ASTM C 67 contains a freezing and thawing test which is presently the industry accepted standard. This test should be conducted prior to delivery of brick to the job site. Bricks pass the test if, after 50 freeze/thaw cycles, they do not exhibit significant weight loss, breaking, or cracking. The test is designed to be performed on brick that have not yet b een built into a wall.

There are many factors that contribute to brickwork's ability to withstand cyclical freeze/thaw including workmanship; the mortar type, its air content and consistency when laid; and the degree of saturation in a wall. These factors cannot be tested for in ASTM C 67 since they involve other elements outside the brick itself. 

Consequently, it is not a forgone conclusion that a brick that passes the test will not experience adverse effects when incorporated into brickwork. Attention to proper design, detailing and workmanship can assure a durable wall assembly.

A flashing material must be impervious to water, tough enough to withstand construction abuse and yet flexible enough to conform to the desired shape, and not deteriorate while in service. It should also not react with mortar or corrode and should be compatible with joint sealants.

Traditionally, copper sheet has been used as flashing in masonry walls. Stainless and galvanized steel sheet have also been used as flashing. More recently, plastics and combination flashings have found their way into masonry walls. While there are pros and cons to each type of flashing and a range of cost associated with each, they will all perform satisfactorily as long as they meet the basic criteria for a flashing material.

For additional information on flashing, see Technical Notes 7A.

There are two primary reasons steel stud parapets are advised against. The increased possibility of water penetration and resulting corrosion is one issue. A parapet is externally exposed on three sides making it one of the most vulnerable areas of a building. Furthermore, it is insulated differently than the wall below and can potentially be subjected to more thermal-related issues than other parts of a wall. Water penetration is also more likely due to rain or condensation. This water penetration could lead to corrosion and other future problems.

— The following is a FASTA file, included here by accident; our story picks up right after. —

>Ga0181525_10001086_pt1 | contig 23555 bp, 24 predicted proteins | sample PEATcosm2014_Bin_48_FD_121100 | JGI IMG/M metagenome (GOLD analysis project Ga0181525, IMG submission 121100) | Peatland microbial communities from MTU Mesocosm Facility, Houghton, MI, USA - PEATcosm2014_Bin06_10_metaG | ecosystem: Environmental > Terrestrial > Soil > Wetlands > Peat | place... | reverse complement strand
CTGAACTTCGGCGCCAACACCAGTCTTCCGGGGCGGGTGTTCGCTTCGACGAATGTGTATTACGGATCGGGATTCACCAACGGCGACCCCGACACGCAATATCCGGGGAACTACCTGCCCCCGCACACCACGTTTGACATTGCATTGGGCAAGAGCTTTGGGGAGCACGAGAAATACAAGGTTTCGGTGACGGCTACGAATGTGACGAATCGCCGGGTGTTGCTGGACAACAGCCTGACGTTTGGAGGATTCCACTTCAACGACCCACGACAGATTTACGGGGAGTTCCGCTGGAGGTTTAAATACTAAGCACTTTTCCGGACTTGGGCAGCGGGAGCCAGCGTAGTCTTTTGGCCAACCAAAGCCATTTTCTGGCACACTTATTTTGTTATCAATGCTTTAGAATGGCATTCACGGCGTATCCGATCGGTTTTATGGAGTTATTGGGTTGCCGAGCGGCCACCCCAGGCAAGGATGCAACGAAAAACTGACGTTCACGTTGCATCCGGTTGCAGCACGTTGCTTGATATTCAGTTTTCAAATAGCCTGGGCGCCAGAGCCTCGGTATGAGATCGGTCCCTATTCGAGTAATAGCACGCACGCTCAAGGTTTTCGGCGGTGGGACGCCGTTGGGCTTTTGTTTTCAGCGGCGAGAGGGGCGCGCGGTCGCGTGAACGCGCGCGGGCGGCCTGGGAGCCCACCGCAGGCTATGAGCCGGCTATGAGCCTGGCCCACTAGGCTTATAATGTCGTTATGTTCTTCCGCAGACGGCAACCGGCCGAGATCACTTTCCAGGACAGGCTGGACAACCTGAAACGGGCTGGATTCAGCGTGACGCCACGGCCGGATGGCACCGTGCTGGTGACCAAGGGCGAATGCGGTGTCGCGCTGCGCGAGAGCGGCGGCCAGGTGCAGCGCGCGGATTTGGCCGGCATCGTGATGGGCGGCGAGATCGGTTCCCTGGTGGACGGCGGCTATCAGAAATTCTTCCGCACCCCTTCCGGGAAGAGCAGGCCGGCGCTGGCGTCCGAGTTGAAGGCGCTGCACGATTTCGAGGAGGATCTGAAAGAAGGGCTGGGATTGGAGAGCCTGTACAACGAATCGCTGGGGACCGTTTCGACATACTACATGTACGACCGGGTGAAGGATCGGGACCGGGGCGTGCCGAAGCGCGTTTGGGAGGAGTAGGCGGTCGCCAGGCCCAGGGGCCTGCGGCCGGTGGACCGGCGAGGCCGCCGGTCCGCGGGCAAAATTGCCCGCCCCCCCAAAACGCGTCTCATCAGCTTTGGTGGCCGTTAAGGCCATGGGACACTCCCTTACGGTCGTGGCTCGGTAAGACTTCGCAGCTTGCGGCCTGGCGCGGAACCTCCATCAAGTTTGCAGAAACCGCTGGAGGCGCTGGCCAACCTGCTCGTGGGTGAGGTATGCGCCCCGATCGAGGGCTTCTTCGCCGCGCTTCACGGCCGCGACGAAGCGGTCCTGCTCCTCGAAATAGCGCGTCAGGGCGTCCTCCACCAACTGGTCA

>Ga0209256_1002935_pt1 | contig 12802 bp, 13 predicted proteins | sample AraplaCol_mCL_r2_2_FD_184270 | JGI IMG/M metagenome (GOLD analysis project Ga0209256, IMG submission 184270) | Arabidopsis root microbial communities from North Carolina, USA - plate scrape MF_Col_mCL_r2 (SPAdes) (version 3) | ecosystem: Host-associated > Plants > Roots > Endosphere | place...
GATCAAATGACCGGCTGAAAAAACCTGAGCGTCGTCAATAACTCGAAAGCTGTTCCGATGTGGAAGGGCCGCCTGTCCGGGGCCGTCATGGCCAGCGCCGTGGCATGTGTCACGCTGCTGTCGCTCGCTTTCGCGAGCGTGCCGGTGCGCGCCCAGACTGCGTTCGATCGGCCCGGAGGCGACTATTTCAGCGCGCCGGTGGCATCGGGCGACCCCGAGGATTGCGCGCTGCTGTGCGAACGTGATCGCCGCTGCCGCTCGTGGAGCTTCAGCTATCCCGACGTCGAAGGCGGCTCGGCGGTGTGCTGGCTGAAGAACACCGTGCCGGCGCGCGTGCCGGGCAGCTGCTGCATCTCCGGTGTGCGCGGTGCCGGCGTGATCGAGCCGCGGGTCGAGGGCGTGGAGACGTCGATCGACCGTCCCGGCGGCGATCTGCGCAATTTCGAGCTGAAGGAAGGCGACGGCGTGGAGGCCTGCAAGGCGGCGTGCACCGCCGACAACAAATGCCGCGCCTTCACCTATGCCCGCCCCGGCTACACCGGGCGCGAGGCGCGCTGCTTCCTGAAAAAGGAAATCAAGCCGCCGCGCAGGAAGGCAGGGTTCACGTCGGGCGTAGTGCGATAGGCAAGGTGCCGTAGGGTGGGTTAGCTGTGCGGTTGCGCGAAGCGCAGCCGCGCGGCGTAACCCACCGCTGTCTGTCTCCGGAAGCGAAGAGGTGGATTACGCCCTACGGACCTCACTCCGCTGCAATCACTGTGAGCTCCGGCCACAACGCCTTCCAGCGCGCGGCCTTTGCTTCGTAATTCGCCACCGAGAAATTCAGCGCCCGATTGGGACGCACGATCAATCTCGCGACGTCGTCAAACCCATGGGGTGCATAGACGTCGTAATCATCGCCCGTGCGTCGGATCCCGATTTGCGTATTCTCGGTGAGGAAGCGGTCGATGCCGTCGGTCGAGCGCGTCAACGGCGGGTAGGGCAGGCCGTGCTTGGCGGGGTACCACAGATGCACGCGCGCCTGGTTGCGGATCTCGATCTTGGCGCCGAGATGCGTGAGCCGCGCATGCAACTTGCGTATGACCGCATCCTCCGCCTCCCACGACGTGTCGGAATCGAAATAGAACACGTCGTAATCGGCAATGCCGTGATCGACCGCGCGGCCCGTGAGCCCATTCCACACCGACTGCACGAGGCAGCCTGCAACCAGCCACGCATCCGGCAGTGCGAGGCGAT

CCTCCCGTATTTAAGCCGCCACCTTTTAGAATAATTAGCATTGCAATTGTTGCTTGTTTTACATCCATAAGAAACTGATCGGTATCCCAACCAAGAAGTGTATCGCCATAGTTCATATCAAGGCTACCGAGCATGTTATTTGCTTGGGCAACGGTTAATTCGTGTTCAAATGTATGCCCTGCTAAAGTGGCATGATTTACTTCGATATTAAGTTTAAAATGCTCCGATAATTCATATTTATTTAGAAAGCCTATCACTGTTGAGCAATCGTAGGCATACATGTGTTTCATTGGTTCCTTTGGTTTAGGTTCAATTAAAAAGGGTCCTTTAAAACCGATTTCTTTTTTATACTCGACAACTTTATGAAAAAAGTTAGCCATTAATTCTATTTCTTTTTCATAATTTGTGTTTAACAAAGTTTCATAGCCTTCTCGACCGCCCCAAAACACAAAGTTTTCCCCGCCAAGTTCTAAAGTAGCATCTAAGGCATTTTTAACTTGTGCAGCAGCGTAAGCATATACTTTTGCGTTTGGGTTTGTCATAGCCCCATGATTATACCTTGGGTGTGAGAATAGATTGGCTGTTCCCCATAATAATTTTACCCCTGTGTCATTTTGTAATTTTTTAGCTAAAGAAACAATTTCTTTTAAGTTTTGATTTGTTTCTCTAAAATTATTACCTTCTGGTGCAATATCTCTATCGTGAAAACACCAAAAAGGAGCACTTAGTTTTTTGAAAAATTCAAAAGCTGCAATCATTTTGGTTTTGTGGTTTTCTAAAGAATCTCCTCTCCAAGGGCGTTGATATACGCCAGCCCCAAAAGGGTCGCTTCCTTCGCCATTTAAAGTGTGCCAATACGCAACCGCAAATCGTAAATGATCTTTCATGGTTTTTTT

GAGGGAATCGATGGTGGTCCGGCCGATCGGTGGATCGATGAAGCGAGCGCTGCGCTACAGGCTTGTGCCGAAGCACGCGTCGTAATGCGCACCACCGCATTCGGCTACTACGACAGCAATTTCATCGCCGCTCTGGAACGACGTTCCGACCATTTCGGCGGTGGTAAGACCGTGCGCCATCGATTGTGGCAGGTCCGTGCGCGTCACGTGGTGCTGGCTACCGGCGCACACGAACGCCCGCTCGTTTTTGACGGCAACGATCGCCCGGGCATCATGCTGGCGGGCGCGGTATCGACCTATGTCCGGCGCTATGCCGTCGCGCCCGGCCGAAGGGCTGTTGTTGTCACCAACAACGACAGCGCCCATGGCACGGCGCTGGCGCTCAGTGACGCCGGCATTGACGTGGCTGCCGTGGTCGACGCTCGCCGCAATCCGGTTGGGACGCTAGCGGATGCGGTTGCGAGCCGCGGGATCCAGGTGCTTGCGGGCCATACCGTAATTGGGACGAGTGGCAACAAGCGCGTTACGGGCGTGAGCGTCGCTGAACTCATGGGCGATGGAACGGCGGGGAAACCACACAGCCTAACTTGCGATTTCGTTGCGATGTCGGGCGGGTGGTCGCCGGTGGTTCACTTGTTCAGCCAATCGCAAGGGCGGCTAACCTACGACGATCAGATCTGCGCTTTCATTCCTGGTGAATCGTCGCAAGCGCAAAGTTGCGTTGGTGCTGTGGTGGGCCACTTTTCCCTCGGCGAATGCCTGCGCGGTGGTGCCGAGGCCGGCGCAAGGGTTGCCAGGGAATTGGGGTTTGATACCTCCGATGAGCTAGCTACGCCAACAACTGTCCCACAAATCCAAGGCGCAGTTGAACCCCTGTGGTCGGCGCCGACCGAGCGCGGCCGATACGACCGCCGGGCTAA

The second issue deals with the differential movement of the brick and steel stud. The stud can expand at a much higher rate than the brick. This could effect the coping used on the top of the wall and surrounding mortar joints. 

Obviously, these issues can be dealt with in design and construction, but BIA has seen some problems in the past with this type of assembly.

Brick costs more than some other commonly used siding materials because brick is a premium product, but it's not nearly as expensive as you might think. In many parts of the country, a new brick home will cost you only a small percentage more than a comparable vinyl-sided home. Other products, such as artificial stucco, cost about the same as brick, but are far less durable and require much greater maintenance and upkeep.

Brick is a building material that has exceptional "thermal mass " properties. Thermal mass is the ability of a heavy, dense material to store heat and then slowly release it. For you, this means that during the summer months your brick home stays cool during the hottest part of the day. During the winter, brick walls store your home's heat and radiate it back to you. Vin yl, aluminum, wood or EIFS (artificial stucco) are all thin, light building materials that don't have good thermal mass properties. The superior thermal mass qualities of brick have been known for centuries. Most notably, the Pueblo Indians in the Southwest used adobe masonry to moderate weather extremes and keep their homes comfortable.